Tuesday, September 2, 2008

25 April 1915 - Gallipoli

Today I was in Gallipoli. I learnt a lot of things that I never knew, which I guess is the point of traveling, but at the same time it sometimes makes me feel like I should know more about the history of my own country. I don't even know where to start. Gallipoli was quite a haunting experience because I stood there looking at the most amazing view of ANZAC Cove but my head was going back to April 25, 1915 and thinking of the onset of slaughter that would begin that day.

4.30am and the Australian and NZ troops were heading to a certain spot on the coast but the current swept them 2km away from their intended destination so when they reached land, instead of reaching land that had easy terrain they got land that had steep cliffs up to 800m high. Being brave Aussies and Kiwis the 2000 soldiers attempted to climb up these steep cliffs - but even though they caught the 200 Turkish soliders unaware, the Turks had a huge advantage because they were up the top of the cliffs so could easily see their targets - hence how on that day many Aussies and Kiwis (ANZACs) lost their lives in a pointless battle.

This battle went on for approximately 290 days (I can't remember the exact number) with a quarter of a million British allies lives lost and a quarter of a million Turkish soliders lives lost.

The whole war was pointless because neither side achieved its objective. For the British side, this was to secure a path to Russia which allowed better access to the country and to have more of a open area to attack Germany (once again, details semi-fuzzy and this is where the 'I wish I were smarter and could retain facts better' side of me kicks in) but it was something about Russia. Mind you, Russia were not even a part of this... it was Britain trying to show their alliance to Russia I guess. Whatever way you look at it, both sides failed miserably which made me question why Gallipoli was even such a big deal... as if reading my mind one of the people on my tour started to explain... he said that even though neither side 'won', both sides fought damn hard and as well as they could for what they believed was right. The Turks managed to gain control of the troop that was 10 times the size of theirs even though they were caught unaware. The Aussie and Kiwi troops never gave up no matter how hard things got.

On the documentary we watched it mentioned how soldiers in the trench would die and automatically the next soldiers in line would go and fill their spaces without hesitation - even though they knew they would face the same fate. They knew they would die for their country and they accepted it. It was heartbreaking to hear some of the letters that the troops wrote to their loved ones back home because they didn't know if they would ever see them again but the letters that we heard read on the documentary the men seemed to remain so strong.

Nothing could prepare me for the images of what went on in the war though... barbed wire in the water, shrapnel and wounds... imagining the cries of pain of the injured soldiers.... in the trenches that the soldiers dug out we were told that there were 3m deep of bodies in there. Even on the ocean shore there were bodies scattered everywhere and you could not even see the sand... to get anywhere you had to walk over dead bodies. With dead bodies also came flies and disease. Many soldiers got sick from the stench and could not eat. They also had diseases like typhoid, diahorrea, etc.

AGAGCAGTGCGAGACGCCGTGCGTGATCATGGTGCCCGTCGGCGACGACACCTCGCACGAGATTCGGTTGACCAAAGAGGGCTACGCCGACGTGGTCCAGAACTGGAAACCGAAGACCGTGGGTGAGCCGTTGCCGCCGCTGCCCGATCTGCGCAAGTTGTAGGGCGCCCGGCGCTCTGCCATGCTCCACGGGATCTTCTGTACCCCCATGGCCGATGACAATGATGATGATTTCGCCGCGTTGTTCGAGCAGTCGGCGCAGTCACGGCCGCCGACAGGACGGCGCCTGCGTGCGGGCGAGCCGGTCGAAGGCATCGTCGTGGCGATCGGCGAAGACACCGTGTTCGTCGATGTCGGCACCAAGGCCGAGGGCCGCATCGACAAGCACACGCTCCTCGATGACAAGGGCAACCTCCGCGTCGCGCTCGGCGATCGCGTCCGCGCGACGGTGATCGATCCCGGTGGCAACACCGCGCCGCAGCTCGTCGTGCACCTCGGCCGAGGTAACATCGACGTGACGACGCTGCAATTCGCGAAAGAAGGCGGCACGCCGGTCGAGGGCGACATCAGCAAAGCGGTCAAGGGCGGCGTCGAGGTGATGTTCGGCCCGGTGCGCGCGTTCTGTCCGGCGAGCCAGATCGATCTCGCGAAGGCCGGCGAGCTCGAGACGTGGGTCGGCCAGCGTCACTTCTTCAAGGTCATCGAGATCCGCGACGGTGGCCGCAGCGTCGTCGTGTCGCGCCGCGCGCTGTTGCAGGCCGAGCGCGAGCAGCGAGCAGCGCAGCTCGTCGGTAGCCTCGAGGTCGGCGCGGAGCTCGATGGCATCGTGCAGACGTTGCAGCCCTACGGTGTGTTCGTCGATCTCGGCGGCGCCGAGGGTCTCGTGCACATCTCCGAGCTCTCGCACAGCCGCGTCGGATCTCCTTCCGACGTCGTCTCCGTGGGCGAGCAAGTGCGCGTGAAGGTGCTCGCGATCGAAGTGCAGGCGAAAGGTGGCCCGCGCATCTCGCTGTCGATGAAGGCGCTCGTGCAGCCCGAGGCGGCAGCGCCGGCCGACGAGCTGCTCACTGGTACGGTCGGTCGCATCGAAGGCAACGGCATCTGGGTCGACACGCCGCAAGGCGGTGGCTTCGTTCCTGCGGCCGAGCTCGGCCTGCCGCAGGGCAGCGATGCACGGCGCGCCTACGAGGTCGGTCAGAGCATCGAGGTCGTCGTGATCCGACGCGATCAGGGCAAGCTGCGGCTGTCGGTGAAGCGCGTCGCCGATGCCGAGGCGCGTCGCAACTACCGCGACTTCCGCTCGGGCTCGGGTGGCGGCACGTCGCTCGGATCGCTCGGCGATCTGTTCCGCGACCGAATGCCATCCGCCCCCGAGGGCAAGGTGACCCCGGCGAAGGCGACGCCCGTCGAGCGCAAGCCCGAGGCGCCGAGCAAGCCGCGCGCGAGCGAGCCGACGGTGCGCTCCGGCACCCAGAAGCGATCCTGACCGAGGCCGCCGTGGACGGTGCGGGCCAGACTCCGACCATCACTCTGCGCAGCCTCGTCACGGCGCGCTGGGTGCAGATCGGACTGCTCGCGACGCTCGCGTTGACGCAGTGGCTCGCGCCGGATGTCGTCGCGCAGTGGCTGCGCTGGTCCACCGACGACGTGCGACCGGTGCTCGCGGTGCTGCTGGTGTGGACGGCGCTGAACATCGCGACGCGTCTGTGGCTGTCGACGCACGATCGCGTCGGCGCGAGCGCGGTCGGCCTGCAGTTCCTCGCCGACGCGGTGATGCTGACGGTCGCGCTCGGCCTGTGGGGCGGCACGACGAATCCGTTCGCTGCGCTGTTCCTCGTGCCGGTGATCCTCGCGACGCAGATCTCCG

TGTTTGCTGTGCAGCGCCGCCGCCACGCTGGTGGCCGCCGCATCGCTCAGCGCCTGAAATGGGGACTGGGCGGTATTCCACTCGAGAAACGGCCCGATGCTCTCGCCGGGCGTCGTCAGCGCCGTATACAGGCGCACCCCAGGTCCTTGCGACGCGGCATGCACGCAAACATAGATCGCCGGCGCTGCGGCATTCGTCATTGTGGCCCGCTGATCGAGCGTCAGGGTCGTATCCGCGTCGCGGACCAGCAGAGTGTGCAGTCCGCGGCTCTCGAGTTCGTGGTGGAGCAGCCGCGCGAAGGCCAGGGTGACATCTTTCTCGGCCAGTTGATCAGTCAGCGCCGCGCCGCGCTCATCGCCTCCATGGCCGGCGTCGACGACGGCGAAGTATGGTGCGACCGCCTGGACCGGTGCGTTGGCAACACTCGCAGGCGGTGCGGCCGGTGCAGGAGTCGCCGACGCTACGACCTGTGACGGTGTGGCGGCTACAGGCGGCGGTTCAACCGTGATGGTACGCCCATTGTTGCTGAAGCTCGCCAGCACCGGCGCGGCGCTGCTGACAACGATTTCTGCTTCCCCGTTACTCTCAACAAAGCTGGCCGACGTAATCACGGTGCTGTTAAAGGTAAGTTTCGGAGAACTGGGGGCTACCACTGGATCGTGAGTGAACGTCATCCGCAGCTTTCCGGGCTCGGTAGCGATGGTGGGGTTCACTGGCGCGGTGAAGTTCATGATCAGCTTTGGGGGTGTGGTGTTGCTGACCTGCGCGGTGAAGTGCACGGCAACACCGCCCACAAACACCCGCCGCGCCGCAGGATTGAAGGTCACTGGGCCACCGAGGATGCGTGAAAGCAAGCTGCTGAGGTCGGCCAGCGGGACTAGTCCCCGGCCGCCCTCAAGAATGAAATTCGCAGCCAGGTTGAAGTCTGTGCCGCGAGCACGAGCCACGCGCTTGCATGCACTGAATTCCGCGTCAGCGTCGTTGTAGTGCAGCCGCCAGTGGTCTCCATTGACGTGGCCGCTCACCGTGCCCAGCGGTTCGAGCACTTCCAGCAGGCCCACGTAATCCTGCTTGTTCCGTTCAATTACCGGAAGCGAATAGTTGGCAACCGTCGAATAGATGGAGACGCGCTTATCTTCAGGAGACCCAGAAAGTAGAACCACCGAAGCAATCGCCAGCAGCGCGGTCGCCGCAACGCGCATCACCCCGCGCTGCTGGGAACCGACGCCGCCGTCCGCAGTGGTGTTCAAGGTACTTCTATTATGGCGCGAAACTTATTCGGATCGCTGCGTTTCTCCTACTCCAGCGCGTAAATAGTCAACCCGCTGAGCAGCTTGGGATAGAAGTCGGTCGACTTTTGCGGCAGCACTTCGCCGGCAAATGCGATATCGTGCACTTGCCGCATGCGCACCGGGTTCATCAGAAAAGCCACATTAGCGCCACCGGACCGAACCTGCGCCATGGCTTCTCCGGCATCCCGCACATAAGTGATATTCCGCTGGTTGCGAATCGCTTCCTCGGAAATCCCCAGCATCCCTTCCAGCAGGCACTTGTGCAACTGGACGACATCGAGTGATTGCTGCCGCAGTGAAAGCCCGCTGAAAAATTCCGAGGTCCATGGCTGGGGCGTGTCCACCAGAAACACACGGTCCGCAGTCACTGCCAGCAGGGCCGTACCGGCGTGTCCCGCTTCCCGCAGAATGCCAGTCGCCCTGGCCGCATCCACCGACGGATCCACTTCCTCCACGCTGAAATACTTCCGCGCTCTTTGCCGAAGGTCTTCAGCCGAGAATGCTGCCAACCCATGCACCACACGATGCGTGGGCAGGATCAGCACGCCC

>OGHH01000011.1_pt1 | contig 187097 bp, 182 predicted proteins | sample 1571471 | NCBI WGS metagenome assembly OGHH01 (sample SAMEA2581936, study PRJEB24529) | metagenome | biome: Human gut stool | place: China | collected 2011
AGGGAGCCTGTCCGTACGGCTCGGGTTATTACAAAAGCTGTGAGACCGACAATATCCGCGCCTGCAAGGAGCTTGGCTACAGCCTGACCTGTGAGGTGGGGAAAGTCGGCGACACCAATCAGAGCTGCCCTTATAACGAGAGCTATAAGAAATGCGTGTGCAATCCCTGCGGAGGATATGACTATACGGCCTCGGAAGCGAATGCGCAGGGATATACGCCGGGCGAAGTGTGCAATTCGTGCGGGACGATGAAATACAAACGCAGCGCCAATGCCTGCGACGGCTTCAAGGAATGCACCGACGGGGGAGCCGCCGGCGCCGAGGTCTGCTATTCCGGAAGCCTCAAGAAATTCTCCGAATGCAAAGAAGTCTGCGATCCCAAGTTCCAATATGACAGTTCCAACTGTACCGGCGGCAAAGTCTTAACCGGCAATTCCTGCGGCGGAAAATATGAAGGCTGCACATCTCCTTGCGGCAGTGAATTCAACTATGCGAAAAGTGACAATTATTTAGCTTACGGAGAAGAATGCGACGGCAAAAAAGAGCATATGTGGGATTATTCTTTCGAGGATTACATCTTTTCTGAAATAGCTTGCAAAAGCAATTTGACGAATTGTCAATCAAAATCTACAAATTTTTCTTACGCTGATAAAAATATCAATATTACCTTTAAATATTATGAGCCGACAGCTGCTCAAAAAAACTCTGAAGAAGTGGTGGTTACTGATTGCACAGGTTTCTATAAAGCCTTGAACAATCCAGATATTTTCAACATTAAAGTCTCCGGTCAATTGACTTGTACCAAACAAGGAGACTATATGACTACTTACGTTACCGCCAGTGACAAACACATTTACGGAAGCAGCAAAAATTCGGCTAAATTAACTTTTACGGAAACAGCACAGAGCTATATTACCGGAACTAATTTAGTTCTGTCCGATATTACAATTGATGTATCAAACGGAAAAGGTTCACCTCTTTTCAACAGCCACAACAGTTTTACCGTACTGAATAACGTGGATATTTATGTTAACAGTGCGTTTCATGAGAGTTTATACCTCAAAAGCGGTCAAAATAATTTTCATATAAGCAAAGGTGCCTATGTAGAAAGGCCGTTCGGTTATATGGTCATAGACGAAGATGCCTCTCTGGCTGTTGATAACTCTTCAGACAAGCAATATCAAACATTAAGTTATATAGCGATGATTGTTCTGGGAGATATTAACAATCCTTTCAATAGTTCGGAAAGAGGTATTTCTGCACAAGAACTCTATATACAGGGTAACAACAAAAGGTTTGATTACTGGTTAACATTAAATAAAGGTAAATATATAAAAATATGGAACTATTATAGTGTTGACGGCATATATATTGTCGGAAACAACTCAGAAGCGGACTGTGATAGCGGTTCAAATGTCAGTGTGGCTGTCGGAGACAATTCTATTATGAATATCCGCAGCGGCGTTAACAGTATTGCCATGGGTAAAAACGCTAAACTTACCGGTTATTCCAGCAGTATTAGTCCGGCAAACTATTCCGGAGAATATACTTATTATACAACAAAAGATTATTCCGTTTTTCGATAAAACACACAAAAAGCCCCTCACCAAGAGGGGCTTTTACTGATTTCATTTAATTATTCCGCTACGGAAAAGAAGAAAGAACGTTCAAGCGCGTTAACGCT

What amazed me was how they climbed up the steep hills and through the shrubs. It would not have been easy. They have to be such brave people and they do deserve to be commemorated because even though I disagree with why they were at war they were fighting with a passion that ran deep.

So, back to my point which I think I skipped - ANZAC Day and Gallipoli is to commemorate ALL the soldiers who lost their lives that day - British, Australian, New Zealand, Turkish - because towards the end the ANZACs and Turks were giving each other gifts and passing on messages to each other - whilst still fighting - but out of a horrible war came the friendship of these countries. Their land is scattered with the remains of our bodies - and there was a memorial that basically stated something along the lines of -we are your mother now because you have lost your lives on our land and now we will keep you in peace- which I think is sweet because it is I guess part forgiveness from the Turks and acceptance for that which has happened.

So much is running through my head and I can't be bothered re-reading this to check if it makes sense and flows so if this is all over the place, sorry! I will add more if and when I remember but feel free to comment and add information for me because mine is quite scattered!

1 comment:

Anonymous said...

Simone, I found your piece interesting and touching. I am going to be travelling to Gallipoli with my partner in Nov 2008, and looking forward to it enormously. My Aussie grandfather fought in Gallipoli, Field Ambulance, he was one of the lucky ones who came home of course. I have read how recent roadworks have disturbed some of the area, which is sad. I am sure I will find the experience of visiting the area very moving, as have many Aussies before me